Those with a sense of market history have known for a long time that dividends have been an important part of stock market returns. Approximately 40% of the long-term return from investing in stocks has come from dividends. What's more, the highest-yielding quintile has had substantially higher returns than the lowest.
Now in this era of extremely low interest rates and especially with the retirement of the Baby Boomer generation, it seems that everyone has learned the value of dividends. Dividend-oriented mutual fund have had net inflows for 44 straight weeks.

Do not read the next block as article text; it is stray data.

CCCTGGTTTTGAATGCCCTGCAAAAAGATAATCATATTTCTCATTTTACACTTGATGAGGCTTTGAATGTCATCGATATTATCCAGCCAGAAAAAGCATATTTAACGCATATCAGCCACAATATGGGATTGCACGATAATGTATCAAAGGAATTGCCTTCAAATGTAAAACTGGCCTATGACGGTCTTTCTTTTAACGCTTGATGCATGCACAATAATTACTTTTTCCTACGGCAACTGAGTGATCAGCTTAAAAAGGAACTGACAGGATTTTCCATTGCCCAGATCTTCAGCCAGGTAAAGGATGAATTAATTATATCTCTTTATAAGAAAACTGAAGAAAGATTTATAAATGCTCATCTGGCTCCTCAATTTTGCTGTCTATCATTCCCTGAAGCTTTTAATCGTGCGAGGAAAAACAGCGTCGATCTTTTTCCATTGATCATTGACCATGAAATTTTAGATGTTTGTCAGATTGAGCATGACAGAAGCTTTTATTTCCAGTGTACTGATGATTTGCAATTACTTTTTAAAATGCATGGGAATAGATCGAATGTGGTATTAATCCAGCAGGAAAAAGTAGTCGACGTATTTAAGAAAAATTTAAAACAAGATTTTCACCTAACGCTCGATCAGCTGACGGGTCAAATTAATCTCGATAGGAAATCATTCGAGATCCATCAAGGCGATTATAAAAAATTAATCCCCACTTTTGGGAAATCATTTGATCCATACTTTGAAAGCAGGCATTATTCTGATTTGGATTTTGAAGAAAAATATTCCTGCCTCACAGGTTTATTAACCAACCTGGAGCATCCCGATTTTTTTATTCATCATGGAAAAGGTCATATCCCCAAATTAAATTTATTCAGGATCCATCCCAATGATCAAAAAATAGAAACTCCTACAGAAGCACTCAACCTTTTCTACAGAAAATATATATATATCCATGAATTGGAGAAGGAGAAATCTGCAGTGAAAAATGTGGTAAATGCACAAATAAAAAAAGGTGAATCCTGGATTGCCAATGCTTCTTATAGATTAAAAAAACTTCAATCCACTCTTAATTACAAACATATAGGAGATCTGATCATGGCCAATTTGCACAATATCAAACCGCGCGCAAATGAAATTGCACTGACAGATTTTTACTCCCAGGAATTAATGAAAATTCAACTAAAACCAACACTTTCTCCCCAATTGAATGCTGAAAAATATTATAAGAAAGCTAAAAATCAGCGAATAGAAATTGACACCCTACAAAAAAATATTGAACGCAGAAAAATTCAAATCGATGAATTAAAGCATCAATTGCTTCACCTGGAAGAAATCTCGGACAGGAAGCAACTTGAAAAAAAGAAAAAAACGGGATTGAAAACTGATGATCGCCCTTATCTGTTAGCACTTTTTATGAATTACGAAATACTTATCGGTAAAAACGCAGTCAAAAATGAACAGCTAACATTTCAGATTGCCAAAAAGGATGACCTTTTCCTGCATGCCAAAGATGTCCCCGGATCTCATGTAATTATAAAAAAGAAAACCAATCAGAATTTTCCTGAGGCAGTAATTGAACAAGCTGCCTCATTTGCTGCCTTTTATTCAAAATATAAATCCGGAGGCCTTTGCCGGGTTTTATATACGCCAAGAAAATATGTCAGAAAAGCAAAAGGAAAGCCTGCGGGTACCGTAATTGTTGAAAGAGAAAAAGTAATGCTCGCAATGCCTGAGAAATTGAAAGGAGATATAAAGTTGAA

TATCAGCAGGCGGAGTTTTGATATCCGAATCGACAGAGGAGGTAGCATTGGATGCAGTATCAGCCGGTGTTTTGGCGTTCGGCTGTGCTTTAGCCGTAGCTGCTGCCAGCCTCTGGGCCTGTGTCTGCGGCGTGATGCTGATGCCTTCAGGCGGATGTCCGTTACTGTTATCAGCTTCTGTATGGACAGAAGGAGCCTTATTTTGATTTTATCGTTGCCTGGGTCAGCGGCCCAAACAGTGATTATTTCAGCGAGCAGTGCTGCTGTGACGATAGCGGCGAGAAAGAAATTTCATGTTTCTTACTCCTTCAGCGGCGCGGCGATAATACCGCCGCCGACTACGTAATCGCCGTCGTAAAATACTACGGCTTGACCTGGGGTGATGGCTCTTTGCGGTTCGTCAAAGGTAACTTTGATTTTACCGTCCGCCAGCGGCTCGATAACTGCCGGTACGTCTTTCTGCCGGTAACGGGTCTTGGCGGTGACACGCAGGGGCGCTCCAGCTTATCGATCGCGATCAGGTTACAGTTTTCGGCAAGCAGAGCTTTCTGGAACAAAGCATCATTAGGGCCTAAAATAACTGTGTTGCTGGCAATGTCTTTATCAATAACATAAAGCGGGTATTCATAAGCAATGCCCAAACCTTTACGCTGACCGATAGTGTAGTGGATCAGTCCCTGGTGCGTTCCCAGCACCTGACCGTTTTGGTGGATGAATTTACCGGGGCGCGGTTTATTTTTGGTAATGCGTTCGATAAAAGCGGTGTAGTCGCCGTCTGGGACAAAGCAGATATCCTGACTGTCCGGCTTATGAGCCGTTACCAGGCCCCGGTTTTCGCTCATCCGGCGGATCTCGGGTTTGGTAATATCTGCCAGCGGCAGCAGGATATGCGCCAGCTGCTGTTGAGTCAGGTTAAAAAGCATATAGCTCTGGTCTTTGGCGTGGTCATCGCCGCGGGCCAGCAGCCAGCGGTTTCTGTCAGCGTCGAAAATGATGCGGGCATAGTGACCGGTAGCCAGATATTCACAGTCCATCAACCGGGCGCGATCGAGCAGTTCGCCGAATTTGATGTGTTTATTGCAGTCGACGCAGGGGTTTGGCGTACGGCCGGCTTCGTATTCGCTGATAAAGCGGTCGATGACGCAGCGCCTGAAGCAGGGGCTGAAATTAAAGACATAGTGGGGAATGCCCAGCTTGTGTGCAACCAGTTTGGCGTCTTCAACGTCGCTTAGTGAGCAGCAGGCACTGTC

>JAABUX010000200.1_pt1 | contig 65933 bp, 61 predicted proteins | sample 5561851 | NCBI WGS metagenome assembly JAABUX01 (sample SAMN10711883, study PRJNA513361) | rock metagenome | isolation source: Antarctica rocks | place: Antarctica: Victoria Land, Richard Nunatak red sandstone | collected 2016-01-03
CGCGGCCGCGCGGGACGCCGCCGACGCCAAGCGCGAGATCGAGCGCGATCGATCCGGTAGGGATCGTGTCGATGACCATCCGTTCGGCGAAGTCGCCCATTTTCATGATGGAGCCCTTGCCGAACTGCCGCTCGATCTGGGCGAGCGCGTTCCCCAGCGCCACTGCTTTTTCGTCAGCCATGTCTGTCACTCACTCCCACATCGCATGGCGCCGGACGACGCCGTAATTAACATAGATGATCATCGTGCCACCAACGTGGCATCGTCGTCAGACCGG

Has this gone too far? Researchers at Merrill Lynch recently found that the highest-yielding shares in the S & P 500 now trade at the biggest premium in at least 20 years versus those with the best dividend growth.
I still think it makes sense to invest in high-yielding stocks (except electric utilities). I also would allocate a portion of assets to stocks with significant cyclicality, in case the U.S. stock market rallies as I expect.
S & P 500: 1315